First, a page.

Lawmakers working against the clock to write Iraq's new constitution
But the breaks are few. Lawmakers drafting the country's new charter know they are working against the clock.
''Our major challenge is time and we are working day and night,'' said Mariam Taleb al-Rayes, a Shiite legislator and one of nine women on the 55-deputy constitutional committee.
''It's all down to time,'' she repeated between sips of an orange soda and bites of a cookie.
Iraq's 275-seat parliament has until mid-August to adopt a new constitution that hasn't yet been written and is expected to tackle the tough issues of the role of Islam in public life and the type of electoral system Iraq should have.
The document will face a nationwide vote among Iraq's fractious voters two months later. If adopted, it will provide the basis for a new election to be held by December.
The committee members meet in a second-story room behind dusty windows taped with a plastic coating to prevent the glass from shattering in case of explosions. The building is inside the Green Zone, a large swath of Baghdad where parliament, the U.S. Embassy and Iraq's government offices are located.
Those efforts were boosted Thursday when President Jalal Talabani averted a crisis by promising Sunni Arabs a big say in drafting the constitution.
The disaffected Sunnis who largely stayed away from the Jan. 30 parliamentary elections had threatened to boycott the constitutional process as well unless they were given more committee seats and their members were allowed to vote.
''We have decided to add about 20 to 25 members from Sunnis in the committee, which will draft the constitution with full rights like other members who were elected by the parliament,'' Talabani said after meeting British Foreign Secretary Jack Straw.
Talabani, a Sunni Kurd, said the details were being finalized, but ''this will be done very soon.''
The lawmakers wrangle over sensitive charter details as they try to ignore assassination attempts, death threats and suicide attacks. Just this week, gunmen killed two bodyguards of an official who is a committee member.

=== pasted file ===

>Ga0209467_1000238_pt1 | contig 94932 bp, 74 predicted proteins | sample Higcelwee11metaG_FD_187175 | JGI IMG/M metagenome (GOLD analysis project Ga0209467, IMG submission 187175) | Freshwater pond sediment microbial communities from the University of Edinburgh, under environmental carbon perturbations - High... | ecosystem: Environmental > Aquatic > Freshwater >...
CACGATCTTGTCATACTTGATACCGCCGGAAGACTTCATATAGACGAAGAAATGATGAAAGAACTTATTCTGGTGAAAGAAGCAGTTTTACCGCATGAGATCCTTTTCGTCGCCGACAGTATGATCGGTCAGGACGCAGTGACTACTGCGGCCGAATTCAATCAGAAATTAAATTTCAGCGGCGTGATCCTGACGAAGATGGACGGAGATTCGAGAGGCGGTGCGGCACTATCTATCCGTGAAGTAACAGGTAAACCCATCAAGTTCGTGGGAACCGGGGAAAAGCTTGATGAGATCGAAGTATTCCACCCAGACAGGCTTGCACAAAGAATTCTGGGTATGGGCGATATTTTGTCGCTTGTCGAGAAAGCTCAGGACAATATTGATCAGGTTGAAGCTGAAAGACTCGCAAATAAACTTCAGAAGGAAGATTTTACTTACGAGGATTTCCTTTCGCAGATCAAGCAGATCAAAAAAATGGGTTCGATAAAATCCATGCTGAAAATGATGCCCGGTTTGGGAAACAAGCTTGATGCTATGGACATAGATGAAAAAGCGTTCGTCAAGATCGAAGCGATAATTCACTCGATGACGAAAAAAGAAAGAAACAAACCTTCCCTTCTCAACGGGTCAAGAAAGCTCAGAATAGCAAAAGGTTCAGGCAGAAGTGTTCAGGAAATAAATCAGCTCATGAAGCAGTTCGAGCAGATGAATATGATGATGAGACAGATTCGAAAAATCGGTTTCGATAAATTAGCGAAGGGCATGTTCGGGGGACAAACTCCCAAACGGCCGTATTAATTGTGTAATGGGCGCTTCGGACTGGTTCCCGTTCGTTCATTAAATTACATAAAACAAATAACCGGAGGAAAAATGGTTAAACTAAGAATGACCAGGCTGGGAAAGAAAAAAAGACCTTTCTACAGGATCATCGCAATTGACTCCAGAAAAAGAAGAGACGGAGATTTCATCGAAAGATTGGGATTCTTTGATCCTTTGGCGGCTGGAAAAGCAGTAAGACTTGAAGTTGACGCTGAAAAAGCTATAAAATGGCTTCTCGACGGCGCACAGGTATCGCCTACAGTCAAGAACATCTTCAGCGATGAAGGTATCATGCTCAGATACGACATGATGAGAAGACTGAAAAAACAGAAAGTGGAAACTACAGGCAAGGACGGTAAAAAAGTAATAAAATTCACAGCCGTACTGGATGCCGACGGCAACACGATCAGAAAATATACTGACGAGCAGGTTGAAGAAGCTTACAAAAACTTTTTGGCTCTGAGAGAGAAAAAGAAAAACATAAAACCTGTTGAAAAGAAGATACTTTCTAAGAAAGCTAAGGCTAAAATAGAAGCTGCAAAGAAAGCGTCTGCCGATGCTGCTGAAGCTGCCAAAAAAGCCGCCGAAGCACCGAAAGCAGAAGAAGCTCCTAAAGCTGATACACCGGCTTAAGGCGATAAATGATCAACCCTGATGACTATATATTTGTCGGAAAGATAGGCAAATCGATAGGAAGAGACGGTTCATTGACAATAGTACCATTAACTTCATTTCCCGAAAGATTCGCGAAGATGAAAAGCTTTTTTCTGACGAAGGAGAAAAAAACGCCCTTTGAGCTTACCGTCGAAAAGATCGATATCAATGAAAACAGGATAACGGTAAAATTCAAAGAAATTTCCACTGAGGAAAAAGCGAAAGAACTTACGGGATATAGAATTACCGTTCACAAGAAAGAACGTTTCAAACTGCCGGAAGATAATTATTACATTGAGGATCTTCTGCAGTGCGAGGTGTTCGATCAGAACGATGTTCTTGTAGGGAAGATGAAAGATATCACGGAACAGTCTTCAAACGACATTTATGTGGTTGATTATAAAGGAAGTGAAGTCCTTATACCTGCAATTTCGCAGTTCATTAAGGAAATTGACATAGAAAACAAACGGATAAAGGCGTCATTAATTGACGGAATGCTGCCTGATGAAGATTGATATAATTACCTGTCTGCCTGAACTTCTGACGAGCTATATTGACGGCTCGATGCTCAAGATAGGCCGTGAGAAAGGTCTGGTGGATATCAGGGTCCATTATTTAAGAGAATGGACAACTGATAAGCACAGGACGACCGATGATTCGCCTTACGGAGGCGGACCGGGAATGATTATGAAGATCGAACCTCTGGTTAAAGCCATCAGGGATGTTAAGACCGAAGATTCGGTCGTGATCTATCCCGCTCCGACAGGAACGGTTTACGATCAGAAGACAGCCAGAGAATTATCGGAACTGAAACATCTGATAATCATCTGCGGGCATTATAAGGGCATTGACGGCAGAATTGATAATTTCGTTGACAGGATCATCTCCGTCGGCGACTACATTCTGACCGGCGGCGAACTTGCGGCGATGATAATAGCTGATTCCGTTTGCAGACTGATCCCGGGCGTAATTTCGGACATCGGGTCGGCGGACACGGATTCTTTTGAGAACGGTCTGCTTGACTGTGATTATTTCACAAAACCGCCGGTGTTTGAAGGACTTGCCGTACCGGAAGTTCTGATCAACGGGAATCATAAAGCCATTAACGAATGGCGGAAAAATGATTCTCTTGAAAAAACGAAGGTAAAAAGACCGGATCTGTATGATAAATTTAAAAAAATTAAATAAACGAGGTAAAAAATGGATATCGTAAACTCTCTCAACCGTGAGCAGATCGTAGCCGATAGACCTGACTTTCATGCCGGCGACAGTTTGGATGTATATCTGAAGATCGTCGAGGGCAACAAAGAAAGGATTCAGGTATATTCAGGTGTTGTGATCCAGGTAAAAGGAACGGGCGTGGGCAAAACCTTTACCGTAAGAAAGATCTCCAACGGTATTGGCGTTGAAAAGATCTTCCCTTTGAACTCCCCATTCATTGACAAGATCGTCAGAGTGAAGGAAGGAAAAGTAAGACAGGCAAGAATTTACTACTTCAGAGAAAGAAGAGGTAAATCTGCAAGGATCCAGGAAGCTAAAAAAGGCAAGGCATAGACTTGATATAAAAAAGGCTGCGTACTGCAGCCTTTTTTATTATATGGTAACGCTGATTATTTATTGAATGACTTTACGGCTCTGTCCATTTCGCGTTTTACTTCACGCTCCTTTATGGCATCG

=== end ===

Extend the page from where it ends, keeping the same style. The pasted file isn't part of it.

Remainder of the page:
The latest move to lure the reluctant Sunni Arab minority into the political process came amid reports that the Iraqi government and U.S. Embassy were engaged in backchannel negotiations to get the Sunni-dominated insurgents involved in the political process.
At the same time, the government has undercut ties with the Sunni minority by supporting the Badr Brigade militia of the Shiites and the pesh merga of the Kurds. Talabani praised the militia as being the ''heroes of liberating Iraq'' in remarks Wednesday at a public ceremony.
The infighting over Sunni Arab participation has exposed the depth and danger of Iraq's sectarian politics. With government and parliament dominated by Shiites and Kurds two communities that make up nearly 80 percent of Iraq's 26 million people but had long been oppressed the Sunni Arabs have grown more embittered.
Straw said he was confident Iraq would prove its detractors wrong.
''Many, many people said there was no chance of meeting a Jan. 30 deadline for elections, no possibility that the elections could take place in a free way. They were wrong on both counts,'' Straw said after meeting Prime Minister Ibrahim al-Jaafari.
''I have every confidence that you will be able to meet those deadlines, the constitution will be delivered on time, there will be a referendum, and the elections will take place in December,'' he said.
Straw and three other senior European Union officials were on a historic visit to Baghdad, the EU's first since the U.S.-led invasion toppled Saddam Hussein's regime two years ago.
The trip came ahead of a June 22 international conference on Iraq to be held in Brussels, Belgium. More than 80 countries and international organizations are invited to the one-day session. Secretary of State Condoleezza Rice also is expected to attend.
The EU visit came on a relatively peaceful day around Iraq that saw little of the violence that has left nearly 900 people dead since al-Jaafari's government took office in late April.
If Talabani's pledge is accepted by legislators, the Sunni Arabs will join the Shiite-dominated committee in a parallel body that would make decisions by consensus and refer them to the 55 legislators for approval. They then will go to the parliament.
Sunni Arab legislator Mishan al-Juburi welcomed Talabani's promise, saying it would vastly improve the community's representation. Parliament must adopt the proposal, he said.
Sunni Arab support is crucial. The draft charter will collapse if three of Iraq's four predominantly Sunni Arab provinces vote against it in October.
Adnan al-Janabi, one of two Sunni Arabs on the committee, told The Associated Press that Sunni Arab groups have agreed to join the 55 legislators in an expanded body.
The question of Sunni Arab inclusion in the constitutional process, demanded by the United States and the 25-nation EU, is just one of several challenges facing legislators.
Al-Rayes, a lawyer, spoke of heated arguments in committee meetings, which take place in an auditorium twice the size of a volleyball court.
''It's a healthy thing that we argue,'' said al-Rayes. ''They are arguments about major issues and arise from conflicting interests.''
But Al-Rayes, one of the committee's three coordinators, dismissed the threat of violence.
''Dozens of people die in Iraq every day.'' she said. ''I am not any better than them.''